Carol Rama

In Terry Zwigoff’s film Ghost world (2001), the art teacher applauds an unctuous girl student making works from her own blood, whilst rubbishing the witty intricate drawings of the heroine. This parody of reversed dogma – a sort of compulsory avant gardism- is furthered in the fake video art she shows to the class -a female voice chanting ‘father/mirror, father/mirror’ over a montage of dolls heads and flushing toilets. Carol Rama’s stance of anguished candidness occupies a similarly parodic and jaded arena for a post-millennial audience. In the wake of Tracy Emin’s tabloid notoriety and Louise Bourgeois’ fully institutionalised spiders, mirrors and towers, it seems quite ubiquitous for female artists to be airing their psychological dirty laundry in public; far less cataclysmic than in 1940’s Turin where Rama’s first exhibition was closed down by the police.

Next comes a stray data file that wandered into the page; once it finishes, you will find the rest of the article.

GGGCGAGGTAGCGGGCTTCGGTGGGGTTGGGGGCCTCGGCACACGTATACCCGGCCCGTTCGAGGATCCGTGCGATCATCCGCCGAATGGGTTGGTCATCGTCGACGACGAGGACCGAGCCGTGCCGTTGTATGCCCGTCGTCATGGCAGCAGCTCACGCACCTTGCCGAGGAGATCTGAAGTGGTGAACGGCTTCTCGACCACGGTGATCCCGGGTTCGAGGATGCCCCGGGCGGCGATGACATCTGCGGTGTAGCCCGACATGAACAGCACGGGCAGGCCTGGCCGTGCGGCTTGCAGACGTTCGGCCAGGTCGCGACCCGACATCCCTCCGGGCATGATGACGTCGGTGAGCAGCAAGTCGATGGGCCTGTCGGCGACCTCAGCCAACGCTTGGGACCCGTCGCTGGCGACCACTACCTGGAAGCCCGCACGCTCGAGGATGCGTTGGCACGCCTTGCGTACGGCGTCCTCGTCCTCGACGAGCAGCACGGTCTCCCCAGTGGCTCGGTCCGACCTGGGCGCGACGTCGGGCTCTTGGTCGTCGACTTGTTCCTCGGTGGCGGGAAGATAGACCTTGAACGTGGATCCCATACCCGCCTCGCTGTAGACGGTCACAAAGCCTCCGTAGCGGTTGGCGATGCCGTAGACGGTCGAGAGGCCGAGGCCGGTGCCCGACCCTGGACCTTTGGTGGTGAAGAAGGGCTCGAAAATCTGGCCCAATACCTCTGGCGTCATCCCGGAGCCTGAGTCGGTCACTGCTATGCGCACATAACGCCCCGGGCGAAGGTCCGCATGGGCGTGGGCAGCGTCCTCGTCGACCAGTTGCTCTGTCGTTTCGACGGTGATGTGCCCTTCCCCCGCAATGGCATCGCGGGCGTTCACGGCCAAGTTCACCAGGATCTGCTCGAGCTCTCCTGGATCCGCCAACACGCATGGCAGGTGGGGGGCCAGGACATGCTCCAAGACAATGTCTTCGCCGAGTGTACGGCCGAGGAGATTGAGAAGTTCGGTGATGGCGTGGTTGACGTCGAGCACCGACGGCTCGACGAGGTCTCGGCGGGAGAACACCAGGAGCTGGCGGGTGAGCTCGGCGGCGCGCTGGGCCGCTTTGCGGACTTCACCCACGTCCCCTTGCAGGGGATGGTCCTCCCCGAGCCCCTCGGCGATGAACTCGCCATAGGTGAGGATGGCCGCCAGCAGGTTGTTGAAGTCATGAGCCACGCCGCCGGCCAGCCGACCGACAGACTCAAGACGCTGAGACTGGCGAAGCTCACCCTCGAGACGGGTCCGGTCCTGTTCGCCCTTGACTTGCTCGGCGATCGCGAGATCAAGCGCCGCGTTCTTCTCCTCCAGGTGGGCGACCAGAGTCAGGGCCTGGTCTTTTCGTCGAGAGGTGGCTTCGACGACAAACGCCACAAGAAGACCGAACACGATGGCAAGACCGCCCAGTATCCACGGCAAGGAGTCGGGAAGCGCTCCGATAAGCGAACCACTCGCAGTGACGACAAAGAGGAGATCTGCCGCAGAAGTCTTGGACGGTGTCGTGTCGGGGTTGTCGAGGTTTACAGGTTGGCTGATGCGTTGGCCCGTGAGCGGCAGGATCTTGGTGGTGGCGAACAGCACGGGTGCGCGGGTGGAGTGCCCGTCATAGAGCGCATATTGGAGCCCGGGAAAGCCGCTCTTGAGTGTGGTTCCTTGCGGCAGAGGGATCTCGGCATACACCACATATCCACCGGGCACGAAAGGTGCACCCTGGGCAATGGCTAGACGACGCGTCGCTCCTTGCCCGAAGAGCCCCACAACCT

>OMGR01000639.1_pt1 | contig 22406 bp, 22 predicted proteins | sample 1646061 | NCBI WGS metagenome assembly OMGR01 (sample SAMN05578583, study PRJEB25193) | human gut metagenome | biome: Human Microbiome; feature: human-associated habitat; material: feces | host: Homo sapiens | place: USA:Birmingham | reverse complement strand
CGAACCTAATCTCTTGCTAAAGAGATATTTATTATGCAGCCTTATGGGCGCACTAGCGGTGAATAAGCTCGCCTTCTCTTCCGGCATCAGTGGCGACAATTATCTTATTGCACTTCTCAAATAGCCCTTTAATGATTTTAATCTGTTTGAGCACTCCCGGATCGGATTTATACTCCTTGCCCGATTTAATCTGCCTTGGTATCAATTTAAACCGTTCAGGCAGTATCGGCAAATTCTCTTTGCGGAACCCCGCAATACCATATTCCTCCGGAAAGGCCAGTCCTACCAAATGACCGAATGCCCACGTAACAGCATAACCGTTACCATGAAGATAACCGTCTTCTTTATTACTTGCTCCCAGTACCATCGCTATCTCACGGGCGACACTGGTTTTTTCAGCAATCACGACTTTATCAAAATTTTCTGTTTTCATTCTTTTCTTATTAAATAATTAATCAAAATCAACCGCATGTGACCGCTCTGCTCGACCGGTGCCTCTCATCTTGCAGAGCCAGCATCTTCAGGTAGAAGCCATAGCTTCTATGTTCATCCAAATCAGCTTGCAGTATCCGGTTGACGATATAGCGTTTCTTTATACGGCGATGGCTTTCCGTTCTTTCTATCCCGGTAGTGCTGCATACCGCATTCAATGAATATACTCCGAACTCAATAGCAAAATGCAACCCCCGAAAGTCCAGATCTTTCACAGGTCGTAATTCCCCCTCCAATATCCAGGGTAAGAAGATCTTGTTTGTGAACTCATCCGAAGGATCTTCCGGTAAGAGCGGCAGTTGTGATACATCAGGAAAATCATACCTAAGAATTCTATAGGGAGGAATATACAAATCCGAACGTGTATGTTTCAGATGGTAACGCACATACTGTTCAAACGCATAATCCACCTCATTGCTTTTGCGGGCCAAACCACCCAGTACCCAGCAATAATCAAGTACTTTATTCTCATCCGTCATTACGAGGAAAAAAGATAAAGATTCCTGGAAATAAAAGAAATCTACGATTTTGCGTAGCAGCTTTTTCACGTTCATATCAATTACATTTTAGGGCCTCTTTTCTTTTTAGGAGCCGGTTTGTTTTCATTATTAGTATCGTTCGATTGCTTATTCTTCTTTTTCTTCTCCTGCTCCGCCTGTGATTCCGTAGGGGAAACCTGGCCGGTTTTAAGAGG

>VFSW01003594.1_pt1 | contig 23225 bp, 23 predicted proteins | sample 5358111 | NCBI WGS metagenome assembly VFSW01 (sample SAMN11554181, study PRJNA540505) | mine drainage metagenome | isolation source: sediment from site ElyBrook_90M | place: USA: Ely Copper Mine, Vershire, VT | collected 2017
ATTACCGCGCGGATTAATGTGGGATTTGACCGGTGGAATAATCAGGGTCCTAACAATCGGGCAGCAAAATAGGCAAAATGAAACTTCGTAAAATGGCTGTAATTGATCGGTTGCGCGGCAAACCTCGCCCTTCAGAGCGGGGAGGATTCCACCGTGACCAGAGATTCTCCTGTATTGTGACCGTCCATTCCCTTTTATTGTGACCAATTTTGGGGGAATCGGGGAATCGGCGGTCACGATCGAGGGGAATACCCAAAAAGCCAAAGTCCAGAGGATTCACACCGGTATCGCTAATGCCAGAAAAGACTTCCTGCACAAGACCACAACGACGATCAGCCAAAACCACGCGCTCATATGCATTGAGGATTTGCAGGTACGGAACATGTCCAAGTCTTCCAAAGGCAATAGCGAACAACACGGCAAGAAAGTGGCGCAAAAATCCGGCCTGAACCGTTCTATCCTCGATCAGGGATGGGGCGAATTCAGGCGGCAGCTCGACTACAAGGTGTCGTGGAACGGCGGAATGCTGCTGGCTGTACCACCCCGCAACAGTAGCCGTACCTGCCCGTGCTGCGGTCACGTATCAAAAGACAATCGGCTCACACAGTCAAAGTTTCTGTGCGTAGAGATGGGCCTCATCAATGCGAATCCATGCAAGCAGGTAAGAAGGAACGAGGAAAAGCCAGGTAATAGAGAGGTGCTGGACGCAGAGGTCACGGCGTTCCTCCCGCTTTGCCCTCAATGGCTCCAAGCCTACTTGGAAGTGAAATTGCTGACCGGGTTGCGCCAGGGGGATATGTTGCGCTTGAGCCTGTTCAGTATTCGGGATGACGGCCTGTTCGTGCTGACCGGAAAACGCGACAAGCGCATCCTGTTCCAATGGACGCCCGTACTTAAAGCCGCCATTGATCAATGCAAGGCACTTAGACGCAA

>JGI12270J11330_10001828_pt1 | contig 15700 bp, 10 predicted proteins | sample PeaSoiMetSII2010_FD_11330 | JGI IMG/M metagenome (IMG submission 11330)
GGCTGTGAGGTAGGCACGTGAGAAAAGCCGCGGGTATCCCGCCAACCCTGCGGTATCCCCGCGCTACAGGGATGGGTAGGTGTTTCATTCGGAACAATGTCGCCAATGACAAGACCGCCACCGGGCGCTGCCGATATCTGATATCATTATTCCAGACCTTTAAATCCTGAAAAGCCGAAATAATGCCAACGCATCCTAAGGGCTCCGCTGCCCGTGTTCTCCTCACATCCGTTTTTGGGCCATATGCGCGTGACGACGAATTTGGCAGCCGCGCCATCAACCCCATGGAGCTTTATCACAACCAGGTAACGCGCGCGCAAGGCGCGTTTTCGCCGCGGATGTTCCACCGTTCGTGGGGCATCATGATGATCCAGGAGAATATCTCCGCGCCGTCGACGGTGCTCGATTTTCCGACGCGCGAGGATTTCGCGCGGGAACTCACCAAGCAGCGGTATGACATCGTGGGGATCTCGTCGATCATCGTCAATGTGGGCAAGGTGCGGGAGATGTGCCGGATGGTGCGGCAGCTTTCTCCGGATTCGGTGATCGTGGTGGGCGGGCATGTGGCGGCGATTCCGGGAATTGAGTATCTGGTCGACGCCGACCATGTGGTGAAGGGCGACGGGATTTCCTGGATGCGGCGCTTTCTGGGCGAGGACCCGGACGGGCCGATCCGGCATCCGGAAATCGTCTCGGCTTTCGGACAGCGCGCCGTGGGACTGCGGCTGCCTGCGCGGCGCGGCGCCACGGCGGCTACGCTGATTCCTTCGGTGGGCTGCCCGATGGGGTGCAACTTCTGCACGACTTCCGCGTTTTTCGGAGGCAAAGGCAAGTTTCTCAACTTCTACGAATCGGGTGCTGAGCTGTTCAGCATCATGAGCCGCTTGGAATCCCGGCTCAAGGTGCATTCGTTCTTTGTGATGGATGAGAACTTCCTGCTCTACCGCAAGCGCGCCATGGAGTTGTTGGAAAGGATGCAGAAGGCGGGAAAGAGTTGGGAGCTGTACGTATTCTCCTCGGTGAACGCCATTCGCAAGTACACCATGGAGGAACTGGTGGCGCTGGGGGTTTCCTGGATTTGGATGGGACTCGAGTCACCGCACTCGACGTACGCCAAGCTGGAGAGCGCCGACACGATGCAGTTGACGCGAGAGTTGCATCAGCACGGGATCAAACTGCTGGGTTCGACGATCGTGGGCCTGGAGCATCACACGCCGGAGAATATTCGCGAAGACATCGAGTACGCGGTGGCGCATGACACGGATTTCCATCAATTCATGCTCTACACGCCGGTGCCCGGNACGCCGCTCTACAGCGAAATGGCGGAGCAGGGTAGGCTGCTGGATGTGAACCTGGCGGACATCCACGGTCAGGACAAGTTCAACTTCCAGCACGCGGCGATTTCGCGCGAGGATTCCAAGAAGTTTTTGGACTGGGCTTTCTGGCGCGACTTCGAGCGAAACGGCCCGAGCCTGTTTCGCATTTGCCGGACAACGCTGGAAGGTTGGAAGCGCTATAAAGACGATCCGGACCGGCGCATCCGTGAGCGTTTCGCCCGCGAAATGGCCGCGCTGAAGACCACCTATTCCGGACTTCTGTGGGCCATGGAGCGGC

Yet the Baltic retrospective – 87-year-old Rama’s first ever British solo show- proved that an anguished confessional subject-matter had not lost its scabrous power to enchant, perhaps because its’ mordant manifestations in this instance pre-empted any cynical response. Rama who has been making works since the early 1930’s, began – like the Thora Birch character in Ghost World by drawing through her own anxieties, producing lewd scrawls of lascivious but somewhat violently incommoded figures including grinning priapic male harpies and snake-tongued femme-fatales. These works entitled Appassionatas, beautifully tinted in watercolour and rendered in a deceptively fey style, established an enduring repertoire of amputees and strange fetishes, which recurred in the increasingly sculptural from of the bricolages of the1960’s, made from glass eyes and claws embedded in pools and splashes of paint. Read more →